Endangered Galapagos Penguins Frolic In Water As Researchers Rejoice At Record High Numbers

These images show endangered Galapagos penguins frolicking in the water, with researchers saying that it is the first time in their 12 years of studying them that they have seen so many.

Parque Nacional Galapagos/Newsflash

Newsflash obtained a statement from the Galapagos National Park saying: “Researchers have shown the increase in the reproduction of Galapagos penguins.

“In a field trip to monitor the reproduction process of the Galapagos penguins, researchers Dee Boersma and Godfrey Merlen reported a great abundance of juveniles of this species at the sites they surveyed: in Elizabeth Bay and on the Mariela Islands, to the west of Isabela Island.

“The research team captured 31 penguins ranging from juveniles to adults, which were measured, weighed and given an identification mark for future recaptures. According to the researchers, this year there is evidence of an increase in reproduction and the juveniles are very healthy.”

Picture shows Galapagos penguins (Spheniscus mendiculus) on the Galapagos Islands, Ecuador, undated.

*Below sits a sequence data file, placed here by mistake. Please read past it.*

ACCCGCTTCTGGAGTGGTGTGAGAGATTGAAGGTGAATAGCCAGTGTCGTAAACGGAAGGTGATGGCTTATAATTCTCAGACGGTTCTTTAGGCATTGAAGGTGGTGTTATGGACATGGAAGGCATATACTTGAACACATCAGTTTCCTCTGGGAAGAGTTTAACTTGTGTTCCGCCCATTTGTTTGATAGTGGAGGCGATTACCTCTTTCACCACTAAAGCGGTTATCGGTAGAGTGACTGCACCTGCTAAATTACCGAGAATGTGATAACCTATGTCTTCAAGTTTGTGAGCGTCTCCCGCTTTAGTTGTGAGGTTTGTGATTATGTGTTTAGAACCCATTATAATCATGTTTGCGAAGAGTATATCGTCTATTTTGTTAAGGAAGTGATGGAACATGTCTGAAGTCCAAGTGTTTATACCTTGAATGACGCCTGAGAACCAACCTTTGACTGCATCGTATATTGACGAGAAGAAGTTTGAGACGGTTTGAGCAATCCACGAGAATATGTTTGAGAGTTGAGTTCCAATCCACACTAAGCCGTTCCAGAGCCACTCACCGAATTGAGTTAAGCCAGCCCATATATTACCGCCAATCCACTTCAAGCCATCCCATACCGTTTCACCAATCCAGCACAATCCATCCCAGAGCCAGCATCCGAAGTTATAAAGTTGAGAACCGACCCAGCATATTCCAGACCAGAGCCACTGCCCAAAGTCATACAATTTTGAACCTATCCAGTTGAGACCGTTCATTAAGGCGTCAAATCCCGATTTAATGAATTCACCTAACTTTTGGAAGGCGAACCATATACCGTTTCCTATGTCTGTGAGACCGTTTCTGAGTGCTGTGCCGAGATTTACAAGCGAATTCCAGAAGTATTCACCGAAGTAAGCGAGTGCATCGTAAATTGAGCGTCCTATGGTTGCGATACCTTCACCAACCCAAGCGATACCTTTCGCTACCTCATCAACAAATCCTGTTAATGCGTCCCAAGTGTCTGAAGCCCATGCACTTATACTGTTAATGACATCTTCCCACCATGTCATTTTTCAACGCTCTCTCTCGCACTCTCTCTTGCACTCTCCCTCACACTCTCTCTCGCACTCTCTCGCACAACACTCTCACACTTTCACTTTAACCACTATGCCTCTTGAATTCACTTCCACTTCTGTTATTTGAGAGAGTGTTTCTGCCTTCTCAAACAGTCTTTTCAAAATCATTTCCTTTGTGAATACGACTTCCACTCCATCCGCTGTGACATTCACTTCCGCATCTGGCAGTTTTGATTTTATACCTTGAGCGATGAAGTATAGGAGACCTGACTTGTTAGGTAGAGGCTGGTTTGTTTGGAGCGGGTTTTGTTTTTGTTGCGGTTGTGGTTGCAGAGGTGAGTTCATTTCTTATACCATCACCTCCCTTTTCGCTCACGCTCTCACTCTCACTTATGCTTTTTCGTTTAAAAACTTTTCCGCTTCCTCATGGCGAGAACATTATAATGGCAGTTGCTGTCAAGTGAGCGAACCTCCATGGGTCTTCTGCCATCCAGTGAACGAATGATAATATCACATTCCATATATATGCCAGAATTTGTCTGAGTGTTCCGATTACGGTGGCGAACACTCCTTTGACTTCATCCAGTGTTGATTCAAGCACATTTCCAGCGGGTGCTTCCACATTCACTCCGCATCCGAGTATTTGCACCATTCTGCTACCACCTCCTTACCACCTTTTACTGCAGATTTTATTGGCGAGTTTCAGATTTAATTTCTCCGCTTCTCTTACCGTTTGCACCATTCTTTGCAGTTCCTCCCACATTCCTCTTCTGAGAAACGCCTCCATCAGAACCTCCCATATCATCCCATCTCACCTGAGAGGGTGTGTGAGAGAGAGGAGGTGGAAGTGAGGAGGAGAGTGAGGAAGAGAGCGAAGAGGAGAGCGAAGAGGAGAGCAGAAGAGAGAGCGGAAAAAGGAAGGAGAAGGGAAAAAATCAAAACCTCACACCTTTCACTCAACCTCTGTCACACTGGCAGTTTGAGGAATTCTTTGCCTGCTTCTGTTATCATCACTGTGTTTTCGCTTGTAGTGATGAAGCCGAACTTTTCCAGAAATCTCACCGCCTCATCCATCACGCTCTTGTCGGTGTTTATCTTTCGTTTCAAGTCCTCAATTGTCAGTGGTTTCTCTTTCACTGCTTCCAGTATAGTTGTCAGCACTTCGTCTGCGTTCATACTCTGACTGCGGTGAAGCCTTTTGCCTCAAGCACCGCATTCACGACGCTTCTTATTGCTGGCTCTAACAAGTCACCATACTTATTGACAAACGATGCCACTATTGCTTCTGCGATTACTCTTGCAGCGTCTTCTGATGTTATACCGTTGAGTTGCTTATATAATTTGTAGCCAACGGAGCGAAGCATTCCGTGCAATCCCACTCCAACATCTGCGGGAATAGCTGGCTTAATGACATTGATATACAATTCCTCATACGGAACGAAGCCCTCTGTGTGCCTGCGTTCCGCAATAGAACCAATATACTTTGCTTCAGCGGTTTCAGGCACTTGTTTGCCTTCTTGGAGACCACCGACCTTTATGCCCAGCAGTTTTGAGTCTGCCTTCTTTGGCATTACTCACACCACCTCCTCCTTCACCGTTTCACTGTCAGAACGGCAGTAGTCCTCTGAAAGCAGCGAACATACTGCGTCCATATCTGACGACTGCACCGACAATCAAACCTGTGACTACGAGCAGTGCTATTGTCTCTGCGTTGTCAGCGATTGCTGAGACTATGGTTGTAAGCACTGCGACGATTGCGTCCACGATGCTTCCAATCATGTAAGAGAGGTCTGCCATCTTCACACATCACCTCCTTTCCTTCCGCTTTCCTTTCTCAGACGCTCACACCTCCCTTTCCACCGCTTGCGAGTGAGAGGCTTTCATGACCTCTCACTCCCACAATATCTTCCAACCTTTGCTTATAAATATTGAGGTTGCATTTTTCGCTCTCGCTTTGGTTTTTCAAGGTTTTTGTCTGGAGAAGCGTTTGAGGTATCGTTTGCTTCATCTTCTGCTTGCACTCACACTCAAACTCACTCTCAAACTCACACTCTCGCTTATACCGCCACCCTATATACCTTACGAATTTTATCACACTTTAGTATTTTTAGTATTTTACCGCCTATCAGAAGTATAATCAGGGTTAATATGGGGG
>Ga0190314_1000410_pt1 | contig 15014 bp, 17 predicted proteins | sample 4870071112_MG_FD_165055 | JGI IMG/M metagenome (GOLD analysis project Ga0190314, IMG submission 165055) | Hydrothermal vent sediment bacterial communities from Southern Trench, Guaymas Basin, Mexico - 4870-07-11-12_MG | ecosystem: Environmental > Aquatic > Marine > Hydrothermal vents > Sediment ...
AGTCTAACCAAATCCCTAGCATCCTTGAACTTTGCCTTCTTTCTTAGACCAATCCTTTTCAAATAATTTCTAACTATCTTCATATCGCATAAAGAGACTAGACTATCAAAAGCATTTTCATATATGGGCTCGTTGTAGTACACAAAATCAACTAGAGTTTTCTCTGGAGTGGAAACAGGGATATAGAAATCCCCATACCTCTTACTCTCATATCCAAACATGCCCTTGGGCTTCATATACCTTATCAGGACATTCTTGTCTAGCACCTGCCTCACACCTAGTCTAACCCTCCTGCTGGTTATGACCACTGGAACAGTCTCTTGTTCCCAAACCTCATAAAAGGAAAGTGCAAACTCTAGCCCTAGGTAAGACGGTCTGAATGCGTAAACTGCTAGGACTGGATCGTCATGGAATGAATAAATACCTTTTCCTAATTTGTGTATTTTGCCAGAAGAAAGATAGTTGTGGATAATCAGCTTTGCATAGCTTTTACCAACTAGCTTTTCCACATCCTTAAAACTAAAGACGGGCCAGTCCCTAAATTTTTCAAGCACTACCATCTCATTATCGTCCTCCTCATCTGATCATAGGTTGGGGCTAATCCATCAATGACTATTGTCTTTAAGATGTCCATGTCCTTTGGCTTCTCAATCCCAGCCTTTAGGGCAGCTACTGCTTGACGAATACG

(Parque Nacional Galapagos/Newsflash)

Merlen said: “In twelve years of this study, it is the first time that researchers have evidenced such high reproduction in penguins.”

The Galapagos National Park added: “This research will continue to assess how these juvenile penguins are incorporated into the population dynamics as adult individuals. The results will provide information on the long-term status of this Galapagos endemic species.”

The Galapagos penguin (Spheniscus mendiculus) is listed as endangered on the International Union for Conservation of Nature’s (IUCN) Red List of Threatened Species.

To find out more about the author, editor or agency that supplied this story – please click below.
Story By: Joseph GolderSub-EditorMarija Stojkoska, Agency: Newsflash

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